Filmmakers use many effects to add a vintage look to their films, to add distortion as if the film was damaged, dirty, or placed incorrectly in the projector. These techniques allow you to create an old movie feel, add immersive flashback transitions, and showcase a character's past or historical events.
In today's article, you’ll learn to apply film damage to your video clips to achieve a cinematic retro look from classic 16mm film.
Let’s dive in!
What is a Film Damage Effect
A film damage effect is a visual effect replicating an old film's imperfections and flaws of being damaged with time. The film damage effect adds elements to imitate this look with scratches, film grain, hair or fibers, dirt, dust, camera shaking, and flickering.
If you’re looking for the simplest and most effective way of creating this effect in your productions, look no further than the BCC Film Damage effect in Boris FX Continuum. BCC Film Damage has over 20 presets to apply quickly but also provides the tools to customize the filter to create unique effects and achieve the desired aesthetic.
How to Work with a Film Damage Effect: A Step-by-Step Guide
Let’s discover how to use the BCC Film Damage effect from Continuum. BCC Film Damage works on popular video editing software like DaVinci Resolve, Adobe After Effects, Premiere Pro, and Final Cut. The steps before applying the film damage effect can differ depending on your software of choice; however, the settings for BCC Film Damage are the same in every video editing software, which is what we’ll focus on.
Step 1: Set Up the Project in Your Video Editing Software
Open your composition software and create a new project or return to an existing one. Set your project settings, aspect ratio, resolution, frame rate, etc. Gather your media files and import all the video clips you’ll need for your video project. Drag the video clips to the timeline, organize and edit them to make the video project.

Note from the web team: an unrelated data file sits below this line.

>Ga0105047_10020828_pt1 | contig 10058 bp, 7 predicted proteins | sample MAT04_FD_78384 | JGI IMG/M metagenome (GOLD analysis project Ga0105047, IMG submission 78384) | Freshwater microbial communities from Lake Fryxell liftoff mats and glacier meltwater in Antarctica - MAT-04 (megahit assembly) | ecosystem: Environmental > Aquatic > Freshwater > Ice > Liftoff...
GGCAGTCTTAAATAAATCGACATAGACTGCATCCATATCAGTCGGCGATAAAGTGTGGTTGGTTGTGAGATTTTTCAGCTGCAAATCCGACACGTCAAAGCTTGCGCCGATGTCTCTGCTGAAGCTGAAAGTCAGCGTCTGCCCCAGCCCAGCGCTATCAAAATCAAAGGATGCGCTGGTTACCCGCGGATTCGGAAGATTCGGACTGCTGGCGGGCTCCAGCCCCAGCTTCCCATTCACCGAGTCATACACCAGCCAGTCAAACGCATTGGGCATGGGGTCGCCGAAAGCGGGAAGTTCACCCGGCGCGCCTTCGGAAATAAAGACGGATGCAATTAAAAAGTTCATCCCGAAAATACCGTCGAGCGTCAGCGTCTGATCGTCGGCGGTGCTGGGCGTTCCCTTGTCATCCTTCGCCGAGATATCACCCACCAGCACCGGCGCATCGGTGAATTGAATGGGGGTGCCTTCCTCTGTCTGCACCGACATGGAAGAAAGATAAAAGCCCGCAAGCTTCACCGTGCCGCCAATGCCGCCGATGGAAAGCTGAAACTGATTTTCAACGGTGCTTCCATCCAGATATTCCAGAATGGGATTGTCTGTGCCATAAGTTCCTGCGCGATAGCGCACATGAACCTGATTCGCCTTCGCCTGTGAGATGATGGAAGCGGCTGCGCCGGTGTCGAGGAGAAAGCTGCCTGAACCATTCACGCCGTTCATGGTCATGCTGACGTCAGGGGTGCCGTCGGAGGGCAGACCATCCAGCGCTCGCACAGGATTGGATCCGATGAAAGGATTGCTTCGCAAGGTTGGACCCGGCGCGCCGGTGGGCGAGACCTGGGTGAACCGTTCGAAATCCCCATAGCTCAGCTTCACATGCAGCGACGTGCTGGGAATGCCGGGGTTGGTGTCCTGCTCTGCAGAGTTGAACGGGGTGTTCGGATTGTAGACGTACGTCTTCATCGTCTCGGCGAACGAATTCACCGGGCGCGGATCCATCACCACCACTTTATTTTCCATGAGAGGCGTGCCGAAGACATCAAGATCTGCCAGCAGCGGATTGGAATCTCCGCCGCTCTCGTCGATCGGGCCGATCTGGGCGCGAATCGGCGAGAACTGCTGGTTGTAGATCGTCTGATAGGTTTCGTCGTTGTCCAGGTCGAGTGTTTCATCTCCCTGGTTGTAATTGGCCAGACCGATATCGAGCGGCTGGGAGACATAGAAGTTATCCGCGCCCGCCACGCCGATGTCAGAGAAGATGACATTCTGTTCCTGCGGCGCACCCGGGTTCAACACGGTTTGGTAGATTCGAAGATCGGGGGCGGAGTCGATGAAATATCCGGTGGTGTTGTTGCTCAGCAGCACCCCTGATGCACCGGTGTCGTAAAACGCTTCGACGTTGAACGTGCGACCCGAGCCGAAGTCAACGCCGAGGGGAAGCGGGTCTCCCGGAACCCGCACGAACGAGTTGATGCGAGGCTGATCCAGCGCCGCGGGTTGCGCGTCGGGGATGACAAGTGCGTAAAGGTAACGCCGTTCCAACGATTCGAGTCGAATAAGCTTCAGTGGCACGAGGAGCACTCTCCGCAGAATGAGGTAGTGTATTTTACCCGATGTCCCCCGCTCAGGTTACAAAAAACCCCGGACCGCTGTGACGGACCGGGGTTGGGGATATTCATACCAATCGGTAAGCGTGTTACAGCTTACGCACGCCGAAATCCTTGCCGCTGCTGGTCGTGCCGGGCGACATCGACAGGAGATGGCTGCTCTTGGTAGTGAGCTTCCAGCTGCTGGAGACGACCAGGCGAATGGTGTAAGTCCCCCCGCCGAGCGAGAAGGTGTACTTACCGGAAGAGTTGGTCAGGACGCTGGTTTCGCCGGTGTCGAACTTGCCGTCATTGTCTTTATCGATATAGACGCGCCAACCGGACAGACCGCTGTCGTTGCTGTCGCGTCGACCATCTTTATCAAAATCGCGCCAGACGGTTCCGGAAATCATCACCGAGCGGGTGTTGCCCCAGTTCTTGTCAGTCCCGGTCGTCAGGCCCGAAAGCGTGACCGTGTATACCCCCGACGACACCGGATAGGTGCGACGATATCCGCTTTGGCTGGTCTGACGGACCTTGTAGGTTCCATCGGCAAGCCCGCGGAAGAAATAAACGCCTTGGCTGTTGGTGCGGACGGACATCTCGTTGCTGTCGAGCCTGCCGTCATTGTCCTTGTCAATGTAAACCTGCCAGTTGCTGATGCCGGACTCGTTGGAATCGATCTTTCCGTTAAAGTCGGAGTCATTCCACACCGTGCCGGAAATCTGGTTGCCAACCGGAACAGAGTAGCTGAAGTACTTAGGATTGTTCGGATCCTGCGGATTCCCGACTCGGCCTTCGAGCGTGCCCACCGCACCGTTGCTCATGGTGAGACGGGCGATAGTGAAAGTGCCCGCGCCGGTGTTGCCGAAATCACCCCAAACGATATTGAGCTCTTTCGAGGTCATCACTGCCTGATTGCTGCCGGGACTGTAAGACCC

Step 2: Add BCC Film Damage Effect
Go to your effects library and search for BCC Film Damage. It’s under the Boris FX Continuum library > BCC Film Style > BCC Film Damage. Or, if your host has a search box, type Film Damage to find it quickly.
When you work with only one clip or want to add the film damage effect to a single video clip, drag and drop it to the clip in the timeline. However, if you want to apply film damage to all the clips on the timeline or just more control without affecting each clip, adding an adjustment layer track first is your best option.
There are different ways to add adjustment layers for each program, so check out how to do it in your software beforehand. For example, in After Effects and Premiere Pro, add an adjustment layer; in DaVinci Resolve, use an adjustment clip; in Vegas Pro, use an empty event, and so on. The objective is always the same: to add the film damage effect to that layer and adjust the parameters without affecting the original tracks with the video clips. It makes editing easier if you need to change something later.
Step 3: Working with Film Damage Presets
The default setting will be applied to your clips when you add the effect. Default settings are usually suitable for a quick damage filter, but the plug-in BCC Film Damage has many presets, so why not give them a look?